Today I picked up a book at a secondhand store. It's called Lost . . . and Never Found and it's by Anita Gustafson. (1) Lost . . . and Never Found is about people who have disappeared, never to be seen again. The second chapter is on the disappearance of Ambrose Bierce. I read something in that book that I have never read before. In his last letter of December 26, 1913, sent to his secretary from Chihuahua, Mexico, Bierce wrote that he was going to proceed with Pancho Villa's army to Ojinaga. From Anita Gustafson's book:
Some explanations of [Bierce's] disappearance point to his last letter, when he wrote that he was going with Villa's army to Ojinaga. The siege of that city began on January 11, 1914, and one Mexican army dispatch lists a casualty named A. Pierce. Was that Ambrose Bierce? (2, 3)
If Bierce wrote a letter on December 26, 1913, announcing some plan for immediate action, it seems pretty likely to me that he lived into the year 1914. So if the A. Pierce who died at Ojinaga was indeed Ambrose Bierce, then this month--January 2014--marks the one hundredth anniversary of his passing. There aren't many today who are puncturing the great gasbags of our age the way Bierce did in his. We could use someone like him again. Rest in peace.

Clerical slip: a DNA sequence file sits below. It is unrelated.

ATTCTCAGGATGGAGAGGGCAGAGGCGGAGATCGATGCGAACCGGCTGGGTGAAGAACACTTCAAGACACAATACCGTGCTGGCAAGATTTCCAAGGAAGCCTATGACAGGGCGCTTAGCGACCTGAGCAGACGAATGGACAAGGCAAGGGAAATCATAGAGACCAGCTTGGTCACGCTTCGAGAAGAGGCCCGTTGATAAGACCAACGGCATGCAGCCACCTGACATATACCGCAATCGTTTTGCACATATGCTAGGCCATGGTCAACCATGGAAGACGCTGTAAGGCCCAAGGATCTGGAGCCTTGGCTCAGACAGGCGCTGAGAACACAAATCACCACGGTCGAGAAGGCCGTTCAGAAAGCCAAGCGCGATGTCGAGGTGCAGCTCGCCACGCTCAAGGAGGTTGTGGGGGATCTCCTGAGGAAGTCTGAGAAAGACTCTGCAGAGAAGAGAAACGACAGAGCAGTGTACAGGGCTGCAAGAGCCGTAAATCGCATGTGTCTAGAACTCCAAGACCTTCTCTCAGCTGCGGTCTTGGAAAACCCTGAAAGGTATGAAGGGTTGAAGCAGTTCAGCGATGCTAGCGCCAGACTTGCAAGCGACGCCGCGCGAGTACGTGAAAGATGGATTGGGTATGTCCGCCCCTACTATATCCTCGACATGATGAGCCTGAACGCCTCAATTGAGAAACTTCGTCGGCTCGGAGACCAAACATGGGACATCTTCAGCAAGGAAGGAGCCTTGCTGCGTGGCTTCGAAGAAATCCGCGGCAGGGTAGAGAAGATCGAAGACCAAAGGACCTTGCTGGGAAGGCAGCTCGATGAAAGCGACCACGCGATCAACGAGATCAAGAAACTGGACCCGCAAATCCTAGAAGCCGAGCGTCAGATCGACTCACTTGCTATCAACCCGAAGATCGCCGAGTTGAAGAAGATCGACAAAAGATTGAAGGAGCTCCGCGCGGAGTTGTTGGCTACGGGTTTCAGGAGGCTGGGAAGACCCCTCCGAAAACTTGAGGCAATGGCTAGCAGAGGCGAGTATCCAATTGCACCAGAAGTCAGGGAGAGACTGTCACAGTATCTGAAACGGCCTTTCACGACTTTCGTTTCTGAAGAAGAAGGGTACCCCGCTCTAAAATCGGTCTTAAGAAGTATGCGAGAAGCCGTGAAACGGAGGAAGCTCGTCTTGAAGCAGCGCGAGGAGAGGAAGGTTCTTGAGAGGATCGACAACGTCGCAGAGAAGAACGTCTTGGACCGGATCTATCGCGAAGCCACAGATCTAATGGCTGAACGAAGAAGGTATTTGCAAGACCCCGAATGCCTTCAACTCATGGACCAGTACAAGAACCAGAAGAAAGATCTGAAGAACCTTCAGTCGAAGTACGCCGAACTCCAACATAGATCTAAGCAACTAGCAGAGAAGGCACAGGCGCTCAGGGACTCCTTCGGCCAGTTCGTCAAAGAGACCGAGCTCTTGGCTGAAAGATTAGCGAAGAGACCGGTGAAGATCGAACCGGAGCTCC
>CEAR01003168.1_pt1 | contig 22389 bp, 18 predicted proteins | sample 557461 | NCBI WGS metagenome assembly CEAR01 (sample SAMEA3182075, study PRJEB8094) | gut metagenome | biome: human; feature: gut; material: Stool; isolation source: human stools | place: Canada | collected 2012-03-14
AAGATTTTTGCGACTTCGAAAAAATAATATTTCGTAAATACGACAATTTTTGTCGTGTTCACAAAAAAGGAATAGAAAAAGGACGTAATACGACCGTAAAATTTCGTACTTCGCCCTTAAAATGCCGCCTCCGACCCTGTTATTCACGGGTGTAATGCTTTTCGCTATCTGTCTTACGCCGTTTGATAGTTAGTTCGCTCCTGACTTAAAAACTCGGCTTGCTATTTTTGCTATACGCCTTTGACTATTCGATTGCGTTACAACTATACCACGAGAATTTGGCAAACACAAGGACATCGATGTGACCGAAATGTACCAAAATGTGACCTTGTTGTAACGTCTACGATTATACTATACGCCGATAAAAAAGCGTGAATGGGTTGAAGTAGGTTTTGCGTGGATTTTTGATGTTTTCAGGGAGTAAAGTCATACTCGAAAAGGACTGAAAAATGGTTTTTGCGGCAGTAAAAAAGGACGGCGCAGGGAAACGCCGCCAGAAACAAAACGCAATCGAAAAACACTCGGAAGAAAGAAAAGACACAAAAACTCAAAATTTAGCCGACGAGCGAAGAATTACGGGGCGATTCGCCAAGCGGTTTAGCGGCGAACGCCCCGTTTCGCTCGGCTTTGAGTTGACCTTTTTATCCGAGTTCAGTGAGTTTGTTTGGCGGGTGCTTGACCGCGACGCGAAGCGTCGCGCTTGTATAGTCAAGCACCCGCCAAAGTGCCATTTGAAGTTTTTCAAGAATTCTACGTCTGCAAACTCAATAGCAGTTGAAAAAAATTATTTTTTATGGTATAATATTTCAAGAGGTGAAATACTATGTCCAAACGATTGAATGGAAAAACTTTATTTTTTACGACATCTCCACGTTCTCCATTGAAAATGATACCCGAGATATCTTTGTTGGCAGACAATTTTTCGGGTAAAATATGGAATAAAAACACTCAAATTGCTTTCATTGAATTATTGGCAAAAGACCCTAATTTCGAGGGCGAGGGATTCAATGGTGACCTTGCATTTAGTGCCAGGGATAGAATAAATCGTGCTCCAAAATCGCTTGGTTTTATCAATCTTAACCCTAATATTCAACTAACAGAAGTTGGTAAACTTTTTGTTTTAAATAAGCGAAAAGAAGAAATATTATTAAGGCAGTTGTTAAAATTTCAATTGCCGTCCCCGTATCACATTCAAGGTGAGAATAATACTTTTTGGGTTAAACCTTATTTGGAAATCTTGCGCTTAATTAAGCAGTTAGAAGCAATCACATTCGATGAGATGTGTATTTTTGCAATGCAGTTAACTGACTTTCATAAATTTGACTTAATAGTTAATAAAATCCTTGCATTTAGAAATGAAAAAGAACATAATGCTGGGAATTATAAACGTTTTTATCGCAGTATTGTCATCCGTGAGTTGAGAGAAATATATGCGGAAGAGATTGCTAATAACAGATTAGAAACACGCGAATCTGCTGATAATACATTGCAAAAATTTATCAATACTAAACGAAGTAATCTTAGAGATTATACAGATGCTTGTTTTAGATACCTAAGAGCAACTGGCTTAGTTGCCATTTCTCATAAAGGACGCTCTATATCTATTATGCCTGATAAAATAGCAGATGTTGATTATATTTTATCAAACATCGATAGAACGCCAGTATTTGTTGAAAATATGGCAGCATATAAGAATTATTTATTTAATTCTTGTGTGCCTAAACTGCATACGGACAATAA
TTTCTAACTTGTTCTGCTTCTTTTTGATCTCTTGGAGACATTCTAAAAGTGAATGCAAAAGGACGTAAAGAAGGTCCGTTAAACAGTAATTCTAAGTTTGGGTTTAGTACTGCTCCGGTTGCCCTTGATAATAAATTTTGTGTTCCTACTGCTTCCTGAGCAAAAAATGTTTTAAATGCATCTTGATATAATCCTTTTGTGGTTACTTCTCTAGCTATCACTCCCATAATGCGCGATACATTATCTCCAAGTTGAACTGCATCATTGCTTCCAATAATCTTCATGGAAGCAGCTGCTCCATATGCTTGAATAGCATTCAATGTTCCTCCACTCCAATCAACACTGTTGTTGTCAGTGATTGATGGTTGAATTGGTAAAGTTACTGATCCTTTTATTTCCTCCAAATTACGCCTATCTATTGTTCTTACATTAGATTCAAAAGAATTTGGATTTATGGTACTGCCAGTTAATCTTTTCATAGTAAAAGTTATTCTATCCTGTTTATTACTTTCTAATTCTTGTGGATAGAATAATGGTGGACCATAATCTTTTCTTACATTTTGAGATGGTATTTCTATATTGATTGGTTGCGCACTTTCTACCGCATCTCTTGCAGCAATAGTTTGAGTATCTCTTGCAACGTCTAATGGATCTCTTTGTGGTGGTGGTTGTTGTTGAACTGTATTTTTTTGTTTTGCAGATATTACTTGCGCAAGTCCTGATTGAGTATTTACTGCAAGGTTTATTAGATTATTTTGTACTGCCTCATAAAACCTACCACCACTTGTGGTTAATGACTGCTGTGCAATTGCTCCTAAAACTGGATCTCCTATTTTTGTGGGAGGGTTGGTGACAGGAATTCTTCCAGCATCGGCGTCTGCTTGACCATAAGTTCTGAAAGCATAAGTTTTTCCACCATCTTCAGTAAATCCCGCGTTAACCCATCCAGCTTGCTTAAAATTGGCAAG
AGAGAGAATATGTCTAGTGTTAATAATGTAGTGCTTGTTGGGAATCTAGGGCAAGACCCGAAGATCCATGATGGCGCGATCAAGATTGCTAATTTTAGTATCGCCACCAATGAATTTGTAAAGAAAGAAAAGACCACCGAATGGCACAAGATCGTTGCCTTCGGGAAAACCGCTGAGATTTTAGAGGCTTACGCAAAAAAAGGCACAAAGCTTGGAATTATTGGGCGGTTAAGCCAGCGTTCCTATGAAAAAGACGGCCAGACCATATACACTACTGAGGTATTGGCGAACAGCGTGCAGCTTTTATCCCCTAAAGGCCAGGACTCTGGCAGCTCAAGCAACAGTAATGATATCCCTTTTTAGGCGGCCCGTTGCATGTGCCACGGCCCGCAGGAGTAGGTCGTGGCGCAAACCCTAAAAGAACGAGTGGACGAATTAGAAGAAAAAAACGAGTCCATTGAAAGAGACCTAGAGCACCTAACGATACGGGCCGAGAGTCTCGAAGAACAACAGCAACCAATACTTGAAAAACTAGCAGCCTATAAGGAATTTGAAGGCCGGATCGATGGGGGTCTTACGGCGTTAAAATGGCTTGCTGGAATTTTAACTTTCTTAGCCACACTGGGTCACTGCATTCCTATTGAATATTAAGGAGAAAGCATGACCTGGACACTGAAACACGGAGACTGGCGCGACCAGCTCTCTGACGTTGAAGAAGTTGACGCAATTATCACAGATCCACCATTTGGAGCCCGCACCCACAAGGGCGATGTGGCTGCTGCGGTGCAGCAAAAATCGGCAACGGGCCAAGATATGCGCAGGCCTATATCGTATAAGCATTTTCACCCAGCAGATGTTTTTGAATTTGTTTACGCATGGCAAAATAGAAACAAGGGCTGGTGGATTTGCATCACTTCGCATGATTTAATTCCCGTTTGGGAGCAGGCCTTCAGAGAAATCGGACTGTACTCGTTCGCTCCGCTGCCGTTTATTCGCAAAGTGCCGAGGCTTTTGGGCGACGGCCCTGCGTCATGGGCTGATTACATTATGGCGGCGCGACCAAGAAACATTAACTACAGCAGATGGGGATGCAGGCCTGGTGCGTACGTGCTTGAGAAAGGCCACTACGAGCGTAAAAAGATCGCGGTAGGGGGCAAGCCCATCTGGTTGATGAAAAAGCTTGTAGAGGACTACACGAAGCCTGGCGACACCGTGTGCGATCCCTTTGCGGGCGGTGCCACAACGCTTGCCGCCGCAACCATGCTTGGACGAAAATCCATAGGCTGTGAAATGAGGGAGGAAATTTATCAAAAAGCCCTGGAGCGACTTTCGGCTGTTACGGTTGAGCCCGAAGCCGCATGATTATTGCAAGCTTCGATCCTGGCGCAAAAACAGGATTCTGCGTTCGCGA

(1) Lost . . . and Never Found was published by Scholastic in 1985.
(2) p. 23.
(3) An article on the website of Marfa Public Radio says that the battle at Ojinaga was actually won on January 10, 1914. The New York Times reported fighting there on or before January 1. If Bierce died at Ojinaga, then his death may have taken place some time between January 1 and January 10. That's a big if. By the way, as everyone knows, Marfa, Texas, is home of the mysterious Marfa Lights. If, as Charles Fort suggested, someone in the great universe is collecting Ambroses, then maybe they made their approach to Mexico above Marfa and still do.
Original text copyright 2014 Terence E. Hanley